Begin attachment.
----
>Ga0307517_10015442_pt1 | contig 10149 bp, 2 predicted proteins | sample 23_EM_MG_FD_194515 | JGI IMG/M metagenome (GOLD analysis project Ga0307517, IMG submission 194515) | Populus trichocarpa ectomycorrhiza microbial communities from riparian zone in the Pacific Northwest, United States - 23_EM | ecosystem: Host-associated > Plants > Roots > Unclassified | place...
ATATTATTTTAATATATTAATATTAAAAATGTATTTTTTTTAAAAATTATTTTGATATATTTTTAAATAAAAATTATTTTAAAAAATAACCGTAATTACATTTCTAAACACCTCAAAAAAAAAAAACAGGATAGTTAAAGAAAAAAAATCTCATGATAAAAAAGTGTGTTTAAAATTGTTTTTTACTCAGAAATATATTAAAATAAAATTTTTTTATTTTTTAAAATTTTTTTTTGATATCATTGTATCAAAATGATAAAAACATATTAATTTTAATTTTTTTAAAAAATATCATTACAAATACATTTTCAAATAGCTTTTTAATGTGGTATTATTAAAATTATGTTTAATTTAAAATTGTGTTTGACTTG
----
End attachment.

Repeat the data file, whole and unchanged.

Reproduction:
>Ga0307517_10015442_pt1 | contig 10149 bp, 2 predicted proteins | sample 23_EM_MG_FD_194515 | JGI IMG/M metagenome (GOLD analysis project Ga0307517, IMG submission 194515) | Populus trichocarpa ectomycorrhiza microbial communities from riparian zone in the Pacific Northwest, United States - 23_EM | ecosystem: Host-associated > Plants > Roots > Unclassified | place...
ATATTATTTTAATATATTAATATTAAAAATGTATTTTTTTTAAAAATTATTTTGATATATTTTTAAATAAAAATTATTTTAAAAAATAACCGTAATTACATTTCTAAACACCTCAAAAAAAAAAAACAGGATAGTTAAAGAAAAAAAATCTCATGATAAAAAAGTGTGTTTAAAATTGTTTTTTACTCAGAAATATATTAAAATAAAATTTTTTTATTTTTTAAAATTTTTTTTTGATATCATTGTATCAAAATGATAAAAACATATTAATTTTAATTTTTTTAAAAAATATCATTACAAATACATTTTCAAATAGCTTTTTAATGTGGTATTATTAAAATTATGTTTAATTTAAAATTGTGTTTGACTTG